Testicular Cancer Patient Realizes “Miracle” of Having a Baby
Richard was 35 years old when a urologist told him something did not feel right on one of his testicles.
An ultrasound and subsequent biopsy revealed masses that were highly suspicious for cancer on both testicles, which is extremely rare. Richard had surgery to remove one testicle and was advised by his urologist to remove the other testicle as soon as possible to prevent spread of the cancer from the testis to the other parts of the body.
“That led to a series of problematic events because the second testicle was not producing sperm, and I wanted to have a kid in the future, “Richard says. “I just wasn’t willing to give up the dream of having a biological child.”
Richard was in a race against time.
His cancer was confined to the testicles, but it could have quickly spread. He was referred to Ranjith Ramasamy, M.D., director of reproductive urology at Sylvester Comprehensive Cancer Center, by one of the leading experts in testicular cancer Lawrence Einhorn, M.D., at Indiana University Health.
Richard, a South Florida resident, would learn that Dr. Ramasamy is one of a few surgeons in the country to perform a procedure in which he is able to identify tubules within the testis that has potentially viable sperm to preserve for future in vitro fertilization (IVF).
“We did not know if I was producing sperm in any part of the testicle, so it was a make it or break it moment,” Richard says. “I woke up from the operation and Dr. Ramasamy was successful in identifying sperm in the testis.”
In fact, Dr. Ramasamy was able to retrieve sperm from a part of the testicle that did not have cancer. Sylvester doctors were able to preserve the sperm with cryopreservation.
Three years later, Richard and his wife had a baby girl. She is now 6 months old.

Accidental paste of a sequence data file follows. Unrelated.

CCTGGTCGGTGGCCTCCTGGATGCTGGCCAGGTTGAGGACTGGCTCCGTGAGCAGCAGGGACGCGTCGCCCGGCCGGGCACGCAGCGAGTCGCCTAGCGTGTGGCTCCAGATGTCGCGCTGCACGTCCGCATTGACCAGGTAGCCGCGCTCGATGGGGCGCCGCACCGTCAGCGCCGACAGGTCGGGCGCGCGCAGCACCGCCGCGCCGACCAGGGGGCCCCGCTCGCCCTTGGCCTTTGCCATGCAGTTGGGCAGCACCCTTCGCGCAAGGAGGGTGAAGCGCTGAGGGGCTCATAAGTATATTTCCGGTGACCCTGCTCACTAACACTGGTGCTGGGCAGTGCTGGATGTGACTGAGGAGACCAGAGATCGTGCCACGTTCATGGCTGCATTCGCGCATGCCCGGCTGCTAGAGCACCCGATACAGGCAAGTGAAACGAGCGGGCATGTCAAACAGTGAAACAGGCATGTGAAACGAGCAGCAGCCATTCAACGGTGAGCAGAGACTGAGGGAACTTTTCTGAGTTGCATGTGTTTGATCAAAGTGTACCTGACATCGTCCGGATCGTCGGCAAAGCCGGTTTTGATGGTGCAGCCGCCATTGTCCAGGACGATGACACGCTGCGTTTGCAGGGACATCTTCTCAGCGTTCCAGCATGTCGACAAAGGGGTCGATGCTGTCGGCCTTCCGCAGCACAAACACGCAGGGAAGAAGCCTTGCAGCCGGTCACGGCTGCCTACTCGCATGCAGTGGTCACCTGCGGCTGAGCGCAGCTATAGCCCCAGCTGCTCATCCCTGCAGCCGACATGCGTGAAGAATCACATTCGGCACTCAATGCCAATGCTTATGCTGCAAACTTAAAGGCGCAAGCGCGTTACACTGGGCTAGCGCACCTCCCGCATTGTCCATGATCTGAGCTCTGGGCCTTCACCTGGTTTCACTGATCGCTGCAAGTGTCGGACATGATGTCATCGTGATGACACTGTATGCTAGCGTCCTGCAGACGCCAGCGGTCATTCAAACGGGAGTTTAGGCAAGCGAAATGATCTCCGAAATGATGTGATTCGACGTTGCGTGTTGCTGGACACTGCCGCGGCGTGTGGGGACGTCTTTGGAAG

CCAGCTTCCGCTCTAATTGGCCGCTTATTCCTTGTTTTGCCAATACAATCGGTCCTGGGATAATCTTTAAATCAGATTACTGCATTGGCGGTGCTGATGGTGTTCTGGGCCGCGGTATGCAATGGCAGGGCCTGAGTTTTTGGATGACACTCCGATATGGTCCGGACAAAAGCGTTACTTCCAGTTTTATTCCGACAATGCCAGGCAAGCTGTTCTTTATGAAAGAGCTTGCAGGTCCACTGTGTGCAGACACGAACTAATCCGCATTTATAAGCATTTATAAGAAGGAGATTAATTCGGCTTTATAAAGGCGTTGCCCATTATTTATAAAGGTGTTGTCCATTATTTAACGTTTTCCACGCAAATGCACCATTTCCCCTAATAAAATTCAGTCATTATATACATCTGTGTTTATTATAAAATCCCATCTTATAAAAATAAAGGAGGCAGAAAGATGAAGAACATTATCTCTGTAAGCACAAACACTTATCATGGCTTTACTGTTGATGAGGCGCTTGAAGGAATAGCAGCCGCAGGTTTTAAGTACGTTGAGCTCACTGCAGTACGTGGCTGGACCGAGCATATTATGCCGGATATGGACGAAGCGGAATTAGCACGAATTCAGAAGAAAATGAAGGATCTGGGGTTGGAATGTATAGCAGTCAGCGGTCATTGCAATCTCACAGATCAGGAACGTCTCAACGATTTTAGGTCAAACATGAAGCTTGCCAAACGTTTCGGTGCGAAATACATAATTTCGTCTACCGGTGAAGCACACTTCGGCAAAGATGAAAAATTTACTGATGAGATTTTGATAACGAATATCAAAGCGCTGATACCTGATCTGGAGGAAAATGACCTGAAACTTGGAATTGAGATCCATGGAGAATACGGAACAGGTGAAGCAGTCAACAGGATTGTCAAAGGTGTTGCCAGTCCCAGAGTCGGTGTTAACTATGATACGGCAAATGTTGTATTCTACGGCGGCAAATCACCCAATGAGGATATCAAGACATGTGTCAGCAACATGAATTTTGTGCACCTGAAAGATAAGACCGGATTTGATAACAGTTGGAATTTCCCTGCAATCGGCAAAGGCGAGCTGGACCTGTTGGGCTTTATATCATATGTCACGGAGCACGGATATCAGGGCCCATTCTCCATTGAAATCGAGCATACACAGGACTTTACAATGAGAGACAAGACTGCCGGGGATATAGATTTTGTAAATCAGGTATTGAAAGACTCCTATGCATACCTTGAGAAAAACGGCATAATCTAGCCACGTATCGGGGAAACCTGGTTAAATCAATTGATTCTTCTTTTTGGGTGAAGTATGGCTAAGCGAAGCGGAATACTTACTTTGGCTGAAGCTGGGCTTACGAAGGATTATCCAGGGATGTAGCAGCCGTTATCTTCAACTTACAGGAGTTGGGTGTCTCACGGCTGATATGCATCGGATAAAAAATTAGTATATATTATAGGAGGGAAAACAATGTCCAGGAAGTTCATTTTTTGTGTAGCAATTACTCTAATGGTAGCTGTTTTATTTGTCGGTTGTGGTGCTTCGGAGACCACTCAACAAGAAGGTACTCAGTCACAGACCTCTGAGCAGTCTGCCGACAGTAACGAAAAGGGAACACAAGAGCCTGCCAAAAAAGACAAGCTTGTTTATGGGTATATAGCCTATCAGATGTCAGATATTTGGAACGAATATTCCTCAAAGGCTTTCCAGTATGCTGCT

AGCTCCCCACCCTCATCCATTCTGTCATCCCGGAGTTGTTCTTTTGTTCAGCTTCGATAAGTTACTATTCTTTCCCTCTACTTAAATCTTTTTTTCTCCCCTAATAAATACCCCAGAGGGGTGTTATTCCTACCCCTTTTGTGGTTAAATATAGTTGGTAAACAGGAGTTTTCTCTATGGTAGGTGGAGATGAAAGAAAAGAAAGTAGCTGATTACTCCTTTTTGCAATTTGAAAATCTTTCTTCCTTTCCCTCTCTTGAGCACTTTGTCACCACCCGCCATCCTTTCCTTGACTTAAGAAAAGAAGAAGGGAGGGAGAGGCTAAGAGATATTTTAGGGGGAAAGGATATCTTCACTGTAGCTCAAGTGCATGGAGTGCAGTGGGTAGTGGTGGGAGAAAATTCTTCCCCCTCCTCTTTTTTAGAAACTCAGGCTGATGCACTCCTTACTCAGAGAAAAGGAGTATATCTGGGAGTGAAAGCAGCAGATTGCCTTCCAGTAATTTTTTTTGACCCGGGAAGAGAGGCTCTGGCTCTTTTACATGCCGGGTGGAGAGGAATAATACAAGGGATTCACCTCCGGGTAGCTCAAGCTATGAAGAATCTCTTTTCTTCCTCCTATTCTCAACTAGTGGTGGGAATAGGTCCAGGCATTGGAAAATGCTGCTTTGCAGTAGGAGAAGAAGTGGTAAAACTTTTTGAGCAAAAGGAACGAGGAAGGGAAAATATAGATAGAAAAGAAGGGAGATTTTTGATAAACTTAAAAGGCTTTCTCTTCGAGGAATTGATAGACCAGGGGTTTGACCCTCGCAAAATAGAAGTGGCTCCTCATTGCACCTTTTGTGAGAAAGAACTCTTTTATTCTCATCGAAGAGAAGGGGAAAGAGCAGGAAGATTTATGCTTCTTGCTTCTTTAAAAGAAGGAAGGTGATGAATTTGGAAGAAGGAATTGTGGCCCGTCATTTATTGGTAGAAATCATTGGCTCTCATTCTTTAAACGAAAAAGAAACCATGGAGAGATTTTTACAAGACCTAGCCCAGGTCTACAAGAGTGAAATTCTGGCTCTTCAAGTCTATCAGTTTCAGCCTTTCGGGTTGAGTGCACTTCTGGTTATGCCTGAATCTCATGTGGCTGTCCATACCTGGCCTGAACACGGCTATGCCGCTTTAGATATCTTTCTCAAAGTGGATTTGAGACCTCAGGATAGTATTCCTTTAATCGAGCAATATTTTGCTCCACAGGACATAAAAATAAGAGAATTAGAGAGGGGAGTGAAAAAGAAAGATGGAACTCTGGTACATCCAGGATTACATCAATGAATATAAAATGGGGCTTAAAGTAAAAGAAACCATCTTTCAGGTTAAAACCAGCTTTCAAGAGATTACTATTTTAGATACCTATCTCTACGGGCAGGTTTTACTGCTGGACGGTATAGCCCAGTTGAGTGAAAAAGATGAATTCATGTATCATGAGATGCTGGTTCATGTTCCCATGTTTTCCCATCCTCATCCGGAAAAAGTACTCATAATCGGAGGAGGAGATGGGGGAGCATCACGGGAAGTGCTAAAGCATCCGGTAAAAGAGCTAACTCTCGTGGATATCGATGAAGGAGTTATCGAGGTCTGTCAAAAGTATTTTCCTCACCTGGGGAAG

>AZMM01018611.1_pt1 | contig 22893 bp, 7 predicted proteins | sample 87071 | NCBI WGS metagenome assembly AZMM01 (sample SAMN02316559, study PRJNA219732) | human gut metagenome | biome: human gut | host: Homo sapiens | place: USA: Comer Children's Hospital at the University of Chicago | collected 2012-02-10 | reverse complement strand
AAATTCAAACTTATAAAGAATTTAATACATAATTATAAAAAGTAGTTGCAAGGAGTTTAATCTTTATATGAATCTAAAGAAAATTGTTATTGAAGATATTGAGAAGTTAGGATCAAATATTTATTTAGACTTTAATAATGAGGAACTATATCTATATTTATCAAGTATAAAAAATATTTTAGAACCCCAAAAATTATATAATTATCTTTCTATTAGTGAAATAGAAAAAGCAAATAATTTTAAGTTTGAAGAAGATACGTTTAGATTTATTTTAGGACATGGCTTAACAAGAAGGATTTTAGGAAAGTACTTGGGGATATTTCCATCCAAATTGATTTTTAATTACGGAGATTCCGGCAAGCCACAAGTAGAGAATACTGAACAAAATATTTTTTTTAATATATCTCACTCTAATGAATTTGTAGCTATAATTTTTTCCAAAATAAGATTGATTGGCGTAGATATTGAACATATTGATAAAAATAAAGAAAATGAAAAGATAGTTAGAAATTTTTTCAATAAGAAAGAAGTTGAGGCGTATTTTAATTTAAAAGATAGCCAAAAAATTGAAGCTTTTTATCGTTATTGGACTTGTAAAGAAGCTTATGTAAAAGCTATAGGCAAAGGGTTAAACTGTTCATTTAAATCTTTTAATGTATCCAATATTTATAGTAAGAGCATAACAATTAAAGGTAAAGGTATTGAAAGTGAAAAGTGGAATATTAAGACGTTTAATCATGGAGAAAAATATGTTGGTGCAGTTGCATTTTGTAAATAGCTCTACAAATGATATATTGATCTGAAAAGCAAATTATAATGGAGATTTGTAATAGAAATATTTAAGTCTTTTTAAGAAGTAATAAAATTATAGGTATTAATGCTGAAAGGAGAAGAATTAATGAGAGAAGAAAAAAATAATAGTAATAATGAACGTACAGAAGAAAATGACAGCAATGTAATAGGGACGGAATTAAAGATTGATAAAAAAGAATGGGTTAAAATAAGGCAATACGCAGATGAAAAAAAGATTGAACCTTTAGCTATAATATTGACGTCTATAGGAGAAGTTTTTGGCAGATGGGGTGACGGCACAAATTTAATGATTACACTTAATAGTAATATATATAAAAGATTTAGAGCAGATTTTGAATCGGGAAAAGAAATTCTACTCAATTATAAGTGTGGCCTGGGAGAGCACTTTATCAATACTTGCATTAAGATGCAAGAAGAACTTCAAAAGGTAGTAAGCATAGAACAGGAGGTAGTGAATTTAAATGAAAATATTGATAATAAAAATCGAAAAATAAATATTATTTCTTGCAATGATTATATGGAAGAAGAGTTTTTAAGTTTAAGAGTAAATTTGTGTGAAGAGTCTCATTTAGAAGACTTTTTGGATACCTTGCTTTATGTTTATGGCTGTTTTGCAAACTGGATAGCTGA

“Dr. Ramasamy basically created a miracle, and I’m very thankful,” says Richard who is now cancer-free. “My advice to people is to get second opinions and go to a research hospital. Sylvester Comprehensive Cancer Center and the University of Miami Miller School of Medicine do a lot of research. That is why they have access to this cutting-edge technology. If I would just go to a general urologist who does not specialize in male fertility, they may not really have the breadth and depth of a University of Miami specialist.”
Testicular cancer impacts young males, usually between ages 20 and 40, according to Dr. Ramasamy.
“The treatments for testicular cancer are to remove the testis, or administer chemotherapy or radiation,” Dr. Ramasamy says. “All treatments can affect reproduction–both fertility and sperm parameters as well as testosterone production in the future. One of the first things that we advocate for at the Sylvester Comprehensive Cancer Center is to make sure we offer fertility preservation and sperm cryopreservation for patients with testicular cancer.”
Fortunately, most men – 99% – survive localized testicular cancer.
“Since the majority of men will live after treatment, we need to think about cancer survivorship which should address both fertility preservation and testosterone production,” Dr. Ramasamy says. “It is important for men to be aware of the cancer and to perform self-exams. If they notice anything abnormal, they should speak with their doctor right away. And if they do undergo treatment for testicular cancer, they should ask about early fertility preservation and the importance of checking their testosterone levels to ensure normal levels after surgery or treatment.”
Infertility is common, even in couples that do not have a cancer diagnosis.
“One in 6 couples in the U.S. will suffer with some sort of fertility issue. It is about a 50/50 split between male versus female factors,” Dr. Ramasamy says. “People might think there are no treatments to improve sperm counts or improve egg quality. But there are lots of good treatments.”
Especially men with testicular cancer need to know that even in the most dire circumstances, there are treatment options for men to go on to have biological children.
“It is important to exhaust all options before giving up on biological parenthood,” Dr. Ramasamy says.
By Lisette Hilton